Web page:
Arminius

Did Arminius Deny the Deity of Jesus Christ?

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Calvinist Abraham Kuyper (1837-1920), no doubt taking his cue from Arminius’s fierce supralapsarian opponent, Franciscus Gomarus1, writes: “The view of Socinus, and of Arminius who followed him closely, is totally different. It is a well-known fact that the Socinians denied the Godhead of Christ, who, as they taught, was born a mere man. But . . . they acknowledged that He had become God. Hence after His Resurrection He could be worshiped as God.”2

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ARMINIUS 400: The Legacy of Jacob Arminius

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The apostle Paul instructs us to render to all what is due them: honor to whom honor is due (Rom. 12:7). This day, October 19, 2009, we honor the life of Jacob Arminius, who died four hundred years ago. This third-generation Reformer was a gift to God’s Church ~ respected by many, even by his theological opponents. What follows is a little recorded history of the year prior to Arminius’s death, and testimonies concerning Arminius’s life, legacy and godliness.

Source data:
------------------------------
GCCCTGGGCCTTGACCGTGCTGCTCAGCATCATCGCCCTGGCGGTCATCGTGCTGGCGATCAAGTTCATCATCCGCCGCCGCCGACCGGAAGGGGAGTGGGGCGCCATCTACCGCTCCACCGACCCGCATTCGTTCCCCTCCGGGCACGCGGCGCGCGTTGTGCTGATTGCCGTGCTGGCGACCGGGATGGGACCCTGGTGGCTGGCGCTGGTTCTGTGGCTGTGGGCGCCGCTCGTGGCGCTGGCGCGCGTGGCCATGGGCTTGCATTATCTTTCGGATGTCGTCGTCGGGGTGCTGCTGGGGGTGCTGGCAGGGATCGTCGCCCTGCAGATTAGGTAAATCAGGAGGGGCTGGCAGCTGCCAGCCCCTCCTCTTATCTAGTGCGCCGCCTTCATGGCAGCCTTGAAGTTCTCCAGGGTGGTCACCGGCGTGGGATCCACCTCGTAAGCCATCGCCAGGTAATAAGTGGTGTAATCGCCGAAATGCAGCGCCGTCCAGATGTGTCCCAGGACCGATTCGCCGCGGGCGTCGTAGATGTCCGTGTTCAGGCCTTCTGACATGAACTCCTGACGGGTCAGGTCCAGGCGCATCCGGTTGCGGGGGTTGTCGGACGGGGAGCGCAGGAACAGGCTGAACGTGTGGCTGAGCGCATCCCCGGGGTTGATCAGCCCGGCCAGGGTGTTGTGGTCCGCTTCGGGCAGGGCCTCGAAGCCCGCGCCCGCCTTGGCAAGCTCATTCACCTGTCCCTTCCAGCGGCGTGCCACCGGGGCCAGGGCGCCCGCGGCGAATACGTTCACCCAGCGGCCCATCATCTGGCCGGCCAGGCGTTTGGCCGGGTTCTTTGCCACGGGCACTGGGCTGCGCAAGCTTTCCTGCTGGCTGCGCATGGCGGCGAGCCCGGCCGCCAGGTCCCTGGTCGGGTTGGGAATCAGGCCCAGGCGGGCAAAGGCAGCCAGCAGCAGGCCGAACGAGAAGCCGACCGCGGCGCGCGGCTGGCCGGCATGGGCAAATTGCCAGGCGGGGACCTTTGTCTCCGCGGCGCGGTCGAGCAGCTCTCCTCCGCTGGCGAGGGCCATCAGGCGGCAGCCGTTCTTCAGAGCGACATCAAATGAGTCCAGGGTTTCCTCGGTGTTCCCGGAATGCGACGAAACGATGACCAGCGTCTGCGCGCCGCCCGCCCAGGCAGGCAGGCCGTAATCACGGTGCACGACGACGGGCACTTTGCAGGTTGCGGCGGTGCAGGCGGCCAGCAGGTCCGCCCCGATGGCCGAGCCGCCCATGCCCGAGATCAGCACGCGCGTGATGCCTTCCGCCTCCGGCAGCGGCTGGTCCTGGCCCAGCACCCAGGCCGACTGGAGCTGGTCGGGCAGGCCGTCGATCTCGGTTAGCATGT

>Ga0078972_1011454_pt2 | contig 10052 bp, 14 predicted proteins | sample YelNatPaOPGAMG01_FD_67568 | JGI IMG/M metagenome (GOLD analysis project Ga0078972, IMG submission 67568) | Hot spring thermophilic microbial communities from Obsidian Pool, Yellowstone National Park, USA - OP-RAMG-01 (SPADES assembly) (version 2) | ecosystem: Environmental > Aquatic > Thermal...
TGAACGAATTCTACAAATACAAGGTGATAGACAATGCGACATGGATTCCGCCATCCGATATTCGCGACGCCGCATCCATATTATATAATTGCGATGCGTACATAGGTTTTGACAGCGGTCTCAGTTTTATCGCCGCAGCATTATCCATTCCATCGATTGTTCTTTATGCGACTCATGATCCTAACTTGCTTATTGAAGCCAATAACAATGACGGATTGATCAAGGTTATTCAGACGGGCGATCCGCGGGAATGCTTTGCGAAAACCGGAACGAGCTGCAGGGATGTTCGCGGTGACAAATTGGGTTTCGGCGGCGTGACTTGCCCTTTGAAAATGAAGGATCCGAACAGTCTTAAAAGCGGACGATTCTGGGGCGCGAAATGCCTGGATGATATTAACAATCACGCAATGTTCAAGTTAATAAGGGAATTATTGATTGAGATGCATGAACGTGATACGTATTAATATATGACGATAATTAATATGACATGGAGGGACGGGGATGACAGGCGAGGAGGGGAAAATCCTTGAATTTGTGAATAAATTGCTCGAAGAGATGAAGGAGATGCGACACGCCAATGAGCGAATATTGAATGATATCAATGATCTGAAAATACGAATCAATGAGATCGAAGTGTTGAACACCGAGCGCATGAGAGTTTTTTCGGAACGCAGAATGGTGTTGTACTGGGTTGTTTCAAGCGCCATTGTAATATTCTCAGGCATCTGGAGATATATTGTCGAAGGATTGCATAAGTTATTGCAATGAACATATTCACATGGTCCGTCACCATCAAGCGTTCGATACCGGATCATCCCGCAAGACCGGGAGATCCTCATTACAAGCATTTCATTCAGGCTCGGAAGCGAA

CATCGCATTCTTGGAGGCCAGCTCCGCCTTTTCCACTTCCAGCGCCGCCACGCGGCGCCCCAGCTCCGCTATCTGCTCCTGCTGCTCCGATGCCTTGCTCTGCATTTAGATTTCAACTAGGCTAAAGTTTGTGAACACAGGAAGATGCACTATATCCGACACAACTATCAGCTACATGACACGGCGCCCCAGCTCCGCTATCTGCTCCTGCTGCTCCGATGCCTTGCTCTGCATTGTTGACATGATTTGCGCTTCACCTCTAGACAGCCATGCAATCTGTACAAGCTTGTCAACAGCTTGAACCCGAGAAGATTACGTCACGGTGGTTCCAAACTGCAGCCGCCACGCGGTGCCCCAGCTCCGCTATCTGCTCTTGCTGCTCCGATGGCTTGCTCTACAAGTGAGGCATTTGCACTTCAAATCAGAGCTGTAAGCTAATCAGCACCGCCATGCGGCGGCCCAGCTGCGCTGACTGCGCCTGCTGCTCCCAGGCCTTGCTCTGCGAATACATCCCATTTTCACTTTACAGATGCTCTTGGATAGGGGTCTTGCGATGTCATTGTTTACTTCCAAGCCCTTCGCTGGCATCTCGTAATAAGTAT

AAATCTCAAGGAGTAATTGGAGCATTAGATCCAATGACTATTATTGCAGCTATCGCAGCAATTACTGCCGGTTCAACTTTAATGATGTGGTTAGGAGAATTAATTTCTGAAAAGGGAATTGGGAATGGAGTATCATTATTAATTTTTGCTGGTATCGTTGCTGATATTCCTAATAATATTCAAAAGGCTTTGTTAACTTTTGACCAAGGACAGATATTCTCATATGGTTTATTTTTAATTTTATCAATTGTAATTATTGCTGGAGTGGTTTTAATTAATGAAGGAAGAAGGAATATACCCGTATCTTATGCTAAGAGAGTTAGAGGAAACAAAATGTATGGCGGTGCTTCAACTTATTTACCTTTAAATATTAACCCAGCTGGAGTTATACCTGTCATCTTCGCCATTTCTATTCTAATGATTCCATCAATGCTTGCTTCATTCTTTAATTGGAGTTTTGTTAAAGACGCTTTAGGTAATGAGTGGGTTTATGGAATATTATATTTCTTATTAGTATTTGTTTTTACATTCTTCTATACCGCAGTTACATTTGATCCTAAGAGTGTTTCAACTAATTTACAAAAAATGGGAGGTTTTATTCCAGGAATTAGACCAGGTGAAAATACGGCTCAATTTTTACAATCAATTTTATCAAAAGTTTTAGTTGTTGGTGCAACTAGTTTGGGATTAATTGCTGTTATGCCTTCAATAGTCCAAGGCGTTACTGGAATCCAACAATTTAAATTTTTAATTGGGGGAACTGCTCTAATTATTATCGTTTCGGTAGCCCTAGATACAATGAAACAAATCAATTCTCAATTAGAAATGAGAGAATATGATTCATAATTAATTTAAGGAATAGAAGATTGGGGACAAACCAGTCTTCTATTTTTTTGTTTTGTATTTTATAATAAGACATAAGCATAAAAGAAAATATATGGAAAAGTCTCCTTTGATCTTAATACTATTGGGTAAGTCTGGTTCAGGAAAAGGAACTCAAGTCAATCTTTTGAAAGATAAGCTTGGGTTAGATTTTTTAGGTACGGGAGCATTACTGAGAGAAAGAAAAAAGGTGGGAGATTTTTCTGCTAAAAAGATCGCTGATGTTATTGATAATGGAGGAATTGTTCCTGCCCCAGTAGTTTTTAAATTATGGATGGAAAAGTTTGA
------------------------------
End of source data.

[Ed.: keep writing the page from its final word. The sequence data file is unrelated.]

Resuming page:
First, a little history is in order. It would appear as though God, nine years before Arminius’s death, was preparing his successor, as He had done with Theodore Beza respecting John Calvin. Carl Bangs records:

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Arminius on the Gift of Salvation

, posted by Ben Henshaw

In Arminius’ “Apology” he tackles several charges that have been brought against him by his critics and addresses them by both demonstrating the inaccuracy of the chargers and bringing clarity to his own thoughts on…

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Monergism, Synergism, and Arminianism

, posted by bossmanham

It is often charged by Calvinists that Arminians believe that man must work with God to procure their salvation. Man must make a move toward God and then God will make a move toward them….

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The Controversial Jacobus Arminius